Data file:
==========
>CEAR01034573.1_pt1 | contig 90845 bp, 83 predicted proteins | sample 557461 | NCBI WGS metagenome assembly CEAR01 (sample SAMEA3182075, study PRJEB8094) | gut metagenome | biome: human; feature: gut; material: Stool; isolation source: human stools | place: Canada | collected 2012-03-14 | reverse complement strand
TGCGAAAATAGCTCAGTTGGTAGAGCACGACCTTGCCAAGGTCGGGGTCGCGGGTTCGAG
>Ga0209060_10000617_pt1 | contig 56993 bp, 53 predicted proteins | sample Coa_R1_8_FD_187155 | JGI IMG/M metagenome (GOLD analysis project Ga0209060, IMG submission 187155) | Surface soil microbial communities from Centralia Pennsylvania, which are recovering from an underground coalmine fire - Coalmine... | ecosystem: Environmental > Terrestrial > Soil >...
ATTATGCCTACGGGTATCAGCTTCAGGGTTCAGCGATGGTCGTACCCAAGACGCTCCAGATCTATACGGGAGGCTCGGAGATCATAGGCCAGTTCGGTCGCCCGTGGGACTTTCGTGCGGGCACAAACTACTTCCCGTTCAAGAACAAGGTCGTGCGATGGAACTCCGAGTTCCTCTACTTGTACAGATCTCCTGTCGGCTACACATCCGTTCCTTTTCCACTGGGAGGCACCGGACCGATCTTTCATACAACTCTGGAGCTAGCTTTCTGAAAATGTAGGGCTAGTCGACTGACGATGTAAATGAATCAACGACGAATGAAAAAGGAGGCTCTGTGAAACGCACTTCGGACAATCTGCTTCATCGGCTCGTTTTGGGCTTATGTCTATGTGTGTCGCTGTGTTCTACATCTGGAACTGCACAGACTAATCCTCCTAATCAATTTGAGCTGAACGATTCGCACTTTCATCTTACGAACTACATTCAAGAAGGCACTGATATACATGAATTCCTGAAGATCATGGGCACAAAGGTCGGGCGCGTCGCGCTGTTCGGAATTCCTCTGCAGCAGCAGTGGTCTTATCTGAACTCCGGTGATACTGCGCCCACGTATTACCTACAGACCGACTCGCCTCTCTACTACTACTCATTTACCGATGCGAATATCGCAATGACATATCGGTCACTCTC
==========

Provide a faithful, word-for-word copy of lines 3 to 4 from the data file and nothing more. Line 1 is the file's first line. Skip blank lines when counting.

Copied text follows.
>Ga0209060_10000617_pt1 | contig 56993 bp, 53 predicted proteins | sample Coa_R1_8_FD_187155 | JGI IMG/M metagenome (GOLD analysis project Ga0209060, IMG submission 187155) | Surface soil microbial communities from Centralia Pennsylvania, which are recovering from an underground coalmine fire - Coalmine... | ecosystem: Environmental > Terrestrial > Soil >...
ATTATGCCTACGGGTATCAGCTTCAGGGTTCAGCGATGGTCGTACCCAAGACGCTCCAGATCTATACGGGAGGCTCGGAGATCATAGGCCAGTTCGGTCGCCCGTGGGACTTTCGTGCGGGCACAAACTACTTCCCGTTCAAGAACAAGGTCGTGCGATGGAACTCCGAGTTCCTCTACTTGTACAGATCTCCTGTCGGCTACACATCCGTTCCTTTTCCACTGGGAGGCACCGGACCGATCTTTCATACAACTCTGGAGCTAGCTTTCTGAAAATGTAGGGCTAGTCGACTGACGATGTAAATGAATCAACGACGAATGAAAAAGGAGGCTCTGTGAAACGCACTTCGGACAATCTGCTTCATCGGCTCGTTTTGGGCTTATGTCTATGTGTGTCGCTGTGTTCTACATCTGGAACTGCACAGACTAATCCTCCTAATCAATTTGAGCTGAACGATTCGCACTTTCATCTTACGAACTACATTCAAGAAGGCACTGATATACATGAATTCCTGAAGATCATGGGCACAAAGGTCGGGCGCGTCGCGCTGTTCGGAATTCCTCTGCAGCAGCAGTGGTCTTATCTGAACTCCGGTGATACTGCGCCCACGTATTACCTACAGACCGACTCGCCTCTCTACTACTACTCATTTACCGATGCGAATATCGCAATGACATATCGGTCACTCTC